- 10 updates
Senator Sonia Escudero said: "They are British citizens living on Argentinian land and no referendum will change that."
Conservative MP Andrew Rosindell, secretary of the All-Party Parliamentary Group on the Falkland Islands has told ITV News that the Islanders "have a right a right to make their own decision" and that Argentina should not interfere.
The Prime Minister has said Britain would "respect and defend" the outcome of the referendum held by the Falkland Islands Government.
Mr Cameron said: “I have always said that it is up to the Falkland Islanders themselves to choose whether they want to be British and that the world should listen to their views.
"It’s absolutely right that the Islanders have today set out how they intend to make their voices heard once more. And Britain will be resolute in supporting their choice."
Foreign Office Minister Jeremy Browne has welcomed the announcement of a referendum in the Falklands on the "political status" of the islands. Mr Browne, who arrived in the Falklands yesterday said:
"Only the Falkland Islands people can determine how they wish to be governed, so I very much support this initiative by the Falkland Islands government. Indeed, I believe this referendum is a truly significant moment".
Gavin Short, chairman of the Legislative Assembly for the Falkland Islands has said they will be holding a referendum to show that they are "certain" about their future. Mr Short said:
Welcoming the Falkland Islands Government’s announcement that it will hold a referendum on its political status, Foreign Secretary William Hague said:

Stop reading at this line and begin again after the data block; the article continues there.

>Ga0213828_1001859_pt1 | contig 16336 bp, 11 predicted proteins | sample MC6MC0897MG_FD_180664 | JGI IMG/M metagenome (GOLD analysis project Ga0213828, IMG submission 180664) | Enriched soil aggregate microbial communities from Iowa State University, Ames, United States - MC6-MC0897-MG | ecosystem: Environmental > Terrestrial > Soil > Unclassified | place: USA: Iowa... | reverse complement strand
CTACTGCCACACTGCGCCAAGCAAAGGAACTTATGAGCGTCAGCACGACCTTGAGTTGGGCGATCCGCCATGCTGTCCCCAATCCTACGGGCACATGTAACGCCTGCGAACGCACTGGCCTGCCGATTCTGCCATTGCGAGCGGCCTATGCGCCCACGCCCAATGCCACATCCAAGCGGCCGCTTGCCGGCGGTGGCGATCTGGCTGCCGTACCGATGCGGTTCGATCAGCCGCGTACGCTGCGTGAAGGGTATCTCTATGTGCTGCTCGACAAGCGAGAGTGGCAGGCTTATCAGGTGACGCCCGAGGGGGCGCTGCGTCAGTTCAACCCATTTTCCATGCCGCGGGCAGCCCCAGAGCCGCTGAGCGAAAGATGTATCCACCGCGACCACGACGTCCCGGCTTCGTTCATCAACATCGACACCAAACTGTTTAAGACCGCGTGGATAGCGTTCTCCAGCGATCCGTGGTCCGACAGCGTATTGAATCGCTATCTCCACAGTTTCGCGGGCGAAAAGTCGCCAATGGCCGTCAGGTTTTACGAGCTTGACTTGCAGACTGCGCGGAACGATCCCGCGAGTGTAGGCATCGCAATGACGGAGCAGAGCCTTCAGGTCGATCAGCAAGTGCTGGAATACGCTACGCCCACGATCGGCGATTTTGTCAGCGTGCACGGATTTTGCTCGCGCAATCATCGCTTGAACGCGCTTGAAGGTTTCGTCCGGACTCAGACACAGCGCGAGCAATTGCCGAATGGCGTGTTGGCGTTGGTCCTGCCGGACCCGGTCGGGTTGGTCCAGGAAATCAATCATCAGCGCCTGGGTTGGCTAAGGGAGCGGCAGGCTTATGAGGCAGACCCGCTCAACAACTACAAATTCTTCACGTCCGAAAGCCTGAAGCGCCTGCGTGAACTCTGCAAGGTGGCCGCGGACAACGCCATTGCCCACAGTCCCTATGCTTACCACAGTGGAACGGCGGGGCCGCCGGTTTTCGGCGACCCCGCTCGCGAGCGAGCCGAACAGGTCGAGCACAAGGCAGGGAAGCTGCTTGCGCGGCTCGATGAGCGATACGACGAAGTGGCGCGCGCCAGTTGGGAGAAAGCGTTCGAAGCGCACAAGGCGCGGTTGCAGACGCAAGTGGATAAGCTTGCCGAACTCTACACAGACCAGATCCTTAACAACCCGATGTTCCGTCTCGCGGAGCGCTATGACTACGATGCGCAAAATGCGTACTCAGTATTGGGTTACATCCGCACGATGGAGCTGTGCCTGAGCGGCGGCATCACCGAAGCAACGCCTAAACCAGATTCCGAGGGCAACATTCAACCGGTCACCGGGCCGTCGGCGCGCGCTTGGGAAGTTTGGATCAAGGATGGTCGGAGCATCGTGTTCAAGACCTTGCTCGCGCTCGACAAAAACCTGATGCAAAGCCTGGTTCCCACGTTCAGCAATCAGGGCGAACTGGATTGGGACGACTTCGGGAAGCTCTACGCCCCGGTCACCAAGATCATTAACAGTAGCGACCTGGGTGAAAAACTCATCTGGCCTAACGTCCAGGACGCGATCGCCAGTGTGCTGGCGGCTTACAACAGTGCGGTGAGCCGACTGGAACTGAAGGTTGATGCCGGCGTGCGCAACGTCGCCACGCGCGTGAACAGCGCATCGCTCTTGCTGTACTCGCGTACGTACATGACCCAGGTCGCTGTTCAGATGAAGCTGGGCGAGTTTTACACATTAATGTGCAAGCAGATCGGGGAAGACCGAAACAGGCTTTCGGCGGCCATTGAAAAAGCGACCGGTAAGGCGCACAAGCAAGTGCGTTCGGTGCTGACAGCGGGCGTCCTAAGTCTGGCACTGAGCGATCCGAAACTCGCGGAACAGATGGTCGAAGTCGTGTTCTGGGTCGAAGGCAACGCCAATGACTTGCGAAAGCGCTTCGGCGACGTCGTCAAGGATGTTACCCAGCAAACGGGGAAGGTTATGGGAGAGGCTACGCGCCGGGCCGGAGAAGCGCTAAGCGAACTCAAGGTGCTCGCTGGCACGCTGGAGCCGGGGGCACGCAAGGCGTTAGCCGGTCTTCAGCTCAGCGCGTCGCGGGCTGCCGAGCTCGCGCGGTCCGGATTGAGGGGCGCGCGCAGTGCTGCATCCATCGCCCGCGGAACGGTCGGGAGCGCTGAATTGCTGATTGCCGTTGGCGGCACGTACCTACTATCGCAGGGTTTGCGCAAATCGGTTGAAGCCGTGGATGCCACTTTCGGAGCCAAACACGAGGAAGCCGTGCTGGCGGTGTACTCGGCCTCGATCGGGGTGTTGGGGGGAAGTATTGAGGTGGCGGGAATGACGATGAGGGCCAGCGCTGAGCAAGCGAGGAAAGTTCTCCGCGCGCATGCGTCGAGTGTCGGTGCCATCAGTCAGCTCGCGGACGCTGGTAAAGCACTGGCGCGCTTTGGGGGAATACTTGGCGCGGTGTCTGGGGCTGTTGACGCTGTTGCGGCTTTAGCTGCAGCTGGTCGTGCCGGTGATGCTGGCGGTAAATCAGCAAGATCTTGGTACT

- The islands are 7,780 miles from the UK and 1,140 miles from Buenos Aires.
- They have been under British control since 1833 apart from during the brief conflict.
- The Falkland Islands conflict lasted 74 days in 1982.
The announcement that Falklanders would hold a referendum on their "political status" comes as the islands prepare to mark the 30th anniversary of their liberation.
Three decades after Margaret Thatcher sent 27,000 troops and more than 100 ships to repel the Argentinian invaders, Buenos Aires continues to set its sights on claiming the territory it calls Las Malvinas.
But the Falkland Islands government said it hopes a referendum will send a firm message to Argentinian president Cristina Fernandez de Kirchner that islanders want to remain British.
Conservative MP Andrew Rosindell, secretary of the All Party Parliamentary Group on the Falkland Islands, said the referendum was an "extremely important decision" that would determine "once and for all" the wishes of the islands' inhabitants.
He added that he expected a "very similar result" to that in a referendum held by Gibraltar in 2002, in which the idea of Britain sharing sovereignty with Spain was rejected by 98.5% of residents.
The Falkland Islands government will hold a referendum on the political status of the islands hoping to bring an end to the continuing dispute with Argentina over the islands' sovereignty.